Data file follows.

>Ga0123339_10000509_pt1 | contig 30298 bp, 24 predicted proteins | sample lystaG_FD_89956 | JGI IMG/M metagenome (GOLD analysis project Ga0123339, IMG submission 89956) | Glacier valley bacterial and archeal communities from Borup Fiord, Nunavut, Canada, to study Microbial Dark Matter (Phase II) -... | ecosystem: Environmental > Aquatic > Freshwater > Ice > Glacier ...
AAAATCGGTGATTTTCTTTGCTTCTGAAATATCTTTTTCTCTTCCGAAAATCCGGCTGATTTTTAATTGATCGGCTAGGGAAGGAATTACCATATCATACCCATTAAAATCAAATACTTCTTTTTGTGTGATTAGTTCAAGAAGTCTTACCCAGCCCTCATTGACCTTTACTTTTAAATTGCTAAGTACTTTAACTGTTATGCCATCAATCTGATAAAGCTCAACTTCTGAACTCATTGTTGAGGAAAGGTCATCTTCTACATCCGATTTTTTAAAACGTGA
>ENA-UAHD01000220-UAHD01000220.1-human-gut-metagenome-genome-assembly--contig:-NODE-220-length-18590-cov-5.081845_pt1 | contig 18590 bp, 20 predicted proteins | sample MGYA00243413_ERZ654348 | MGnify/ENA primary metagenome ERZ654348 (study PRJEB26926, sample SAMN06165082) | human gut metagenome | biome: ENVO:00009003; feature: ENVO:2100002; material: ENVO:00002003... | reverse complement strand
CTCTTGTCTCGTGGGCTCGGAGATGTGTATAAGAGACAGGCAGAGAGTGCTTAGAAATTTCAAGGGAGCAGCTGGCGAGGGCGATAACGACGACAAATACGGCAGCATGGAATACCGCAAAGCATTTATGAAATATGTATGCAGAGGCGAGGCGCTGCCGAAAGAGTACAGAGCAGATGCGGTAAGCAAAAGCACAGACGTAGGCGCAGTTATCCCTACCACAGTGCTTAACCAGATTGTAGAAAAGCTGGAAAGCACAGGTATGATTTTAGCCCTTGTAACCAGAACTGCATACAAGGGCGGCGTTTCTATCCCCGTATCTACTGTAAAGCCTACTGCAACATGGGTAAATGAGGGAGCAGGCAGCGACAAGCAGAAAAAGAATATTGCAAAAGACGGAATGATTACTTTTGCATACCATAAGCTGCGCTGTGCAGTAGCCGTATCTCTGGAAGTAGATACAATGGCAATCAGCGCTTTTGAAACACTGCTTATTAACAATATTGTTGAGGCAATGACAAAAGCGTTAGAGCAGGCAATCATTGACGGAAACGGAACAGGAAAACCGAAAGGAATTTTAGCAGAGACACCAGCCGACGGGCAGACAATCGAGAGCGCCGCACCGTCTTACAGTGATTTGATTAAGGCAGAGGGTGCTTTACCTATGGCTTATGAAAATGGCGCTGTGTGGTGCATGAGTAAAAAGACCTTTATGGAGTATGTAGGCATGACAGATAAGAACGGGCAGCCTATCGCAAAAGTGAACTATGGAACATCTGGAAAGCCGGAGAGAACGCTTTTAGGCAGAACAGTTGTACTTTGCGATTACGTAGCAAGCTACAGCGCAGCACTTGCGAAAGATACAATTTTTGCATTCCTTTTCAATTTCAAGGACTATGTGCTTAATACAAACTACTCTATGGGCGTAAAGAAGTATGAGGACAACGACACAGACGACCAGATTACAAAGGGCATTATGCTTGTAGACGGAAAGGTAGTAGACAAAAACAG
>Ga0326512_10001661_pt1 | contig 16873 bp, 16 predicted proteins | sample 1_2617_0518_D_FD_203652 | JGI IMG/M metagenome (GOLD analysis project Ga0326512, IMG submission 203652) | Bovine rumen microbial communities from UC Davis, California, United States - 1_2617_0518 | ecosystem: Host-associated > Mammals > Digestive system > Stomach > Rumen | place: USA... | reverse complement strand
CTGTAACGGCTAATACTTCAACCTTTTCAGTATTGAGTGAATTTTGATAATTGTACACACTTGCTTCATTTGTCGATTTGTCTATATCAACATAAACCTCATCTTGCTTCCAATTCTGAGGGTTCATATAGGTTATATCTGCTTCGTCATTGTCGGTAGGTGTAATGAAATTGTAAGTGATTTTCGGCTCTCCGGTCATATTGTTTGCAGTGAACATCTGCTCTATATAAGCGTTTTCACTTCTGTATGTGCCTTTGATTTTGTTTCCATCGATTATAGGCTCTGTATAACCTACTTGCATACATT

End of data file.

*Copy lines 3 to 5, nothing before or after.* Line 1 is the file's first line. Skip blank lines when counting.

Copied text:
>ENA-UAHD01000220-UAHD01000220.1-human-gut-metagenome-genome-assembly--contig:-NODE-220-length-18590-cov-5.081845_pt1 | contig 18590 bp, 20 predicted proteins | sample MGYA00243413_ERZ654348 | MGnify/ENA primary metagenome ERZ654348 (study PRJEB26926, sample SAMN06165082) | human gut metagenome | biome: ENVO:00009003; feature: ENVO:2100002; material: ENVO:00002003... | reverse complement strand
CTCTTGTCTCGTGGGCTCGGAGATGTGTATAAGAGACAGGCAGAGAGTGCTTAGAAATTTCAAGGGAGCAGCTGGCGAGGGCGATAACGACGACAAATACGGCAGCATGGAATACCGCAAAGCATTTATGAAATATGTATGCAGAGGCGAGGCGCTGCCGAAAGAGTACAGAGCAGATGCGGTAAGCAAAAGCACAGACGTAGGCGCAGTTATCCCTACCACAGTGCTTAACCAGATTGTAGAAAAGCTGGAAAGCACAGGTATGATTTTAGCCCTTGTAACCAGAACTGCATACAAGGGCGGCGTTTCTATCCCCGTATCTACTGTAAAGCCTACTGCAACATGGGTAAATGAGGGAGCAGGCAGCGACAAGCAGAAAAAGAATATTGCAAAAGACGGAATGATTACTTTTGCATACCATAAGCTGCGCTGTGCAGTAGCCGTATCTCTGGAAGTAGATACAATGGCAATCAGCGCTTTTGAAACACTGCTTATTAACAATATTGTTGAGGCAATGACAAAAGCGTTAGAGCAGGCAATCATTGACGGAAACGGAACAGGAAAACCGAAAGGAATTTTAGCAGAGACACCAGCCGACGGGCAGACAATCGAGAGCGCCGCACCGTCTTACAGTGATTTGATTAAGGCAGAGGGTGCTTTACCTATGGCTTATGAAAATGGCGCTGTGTGGTGCATGAGTAAAAAGACCTTTATGGAGTATGTAGGCATGACAGATAAGAACGGGCAGCCTATCGCAAAAGTGAACTATGGAACATCTGGAAAGCCGGAGAGAACGCTTTTAGGCAGAACAGTTGTACTTTGCGATTACGTAGCAAGCTACAGCGCAGCACTTGCGAAAGATACAATTTTTGCATTCCTTTTCAATTTCAAGGACTATGTGCTTAATACAAACTACTCTATGGGCGTAAAGAAGTATGAGGACAACGACACAGACGACCAGATTACAAAGGGCATTATGCTTGTAGACGGAAAGGTAGTAGACAAAAACAG
>Ga0326512_10001661_pt1 | contig 16873 bp, 16 predicted proteins | sample 1_2617_0518_D_FD_203652 | JGI IMG/M metagenome (GOLD analysis project Ga0326512, IMG submission 203652) | Bovine rumen microbial communities from UC Davis, California, United States - 1_2617_0518 | ecosystem: Host-associated > Mammals > Digestive system > Stomach > Rumen | place: USA... | reverse complement strand